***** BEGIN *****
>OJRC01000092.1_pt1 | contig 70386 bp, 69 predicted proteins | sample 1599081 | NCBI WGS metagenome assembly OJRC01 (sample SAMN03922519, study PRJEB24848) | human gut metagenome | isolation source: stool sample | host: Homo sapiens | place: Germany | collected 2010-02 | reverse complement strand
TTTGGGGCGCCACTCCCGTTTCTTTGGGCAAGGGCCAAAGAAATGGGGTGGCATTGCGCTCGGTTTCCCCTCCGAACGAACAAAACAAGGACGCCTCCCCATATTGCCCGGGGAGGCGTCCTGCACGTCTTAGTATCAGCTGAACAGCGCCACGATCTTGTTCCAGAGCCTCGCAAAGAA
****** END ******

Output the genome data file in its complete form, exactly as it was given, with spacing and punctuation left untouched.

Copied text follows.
>OJRC01000092.1_pt1 | contig 70386 bp, 69 predicted proteins | sample 1599081 | NCBI WGS metagenome assembly OJRC01 (sample SAMN03922519, study PRJEB24848) | human gut metagenome | isolation source: stool sample | host: Homo sapiens | place: Germany | collected 2010-02 | reverse complement strand
TTTGGGGCGCCACTCCCGTTTCTTTGGGCAAGGGCCAAAGAAATGGGGTGGCATTGCGCTCGGTTTCCCCTCCGAACGAACAAAACAAGGACGCCTCCCCATATTGCCCGGGGAGGCGTCCTGCACGTCTTAGTATCAGCTGAACAGCGCCACGATCTTGTTCCAGAGCCTCGCAAAGAA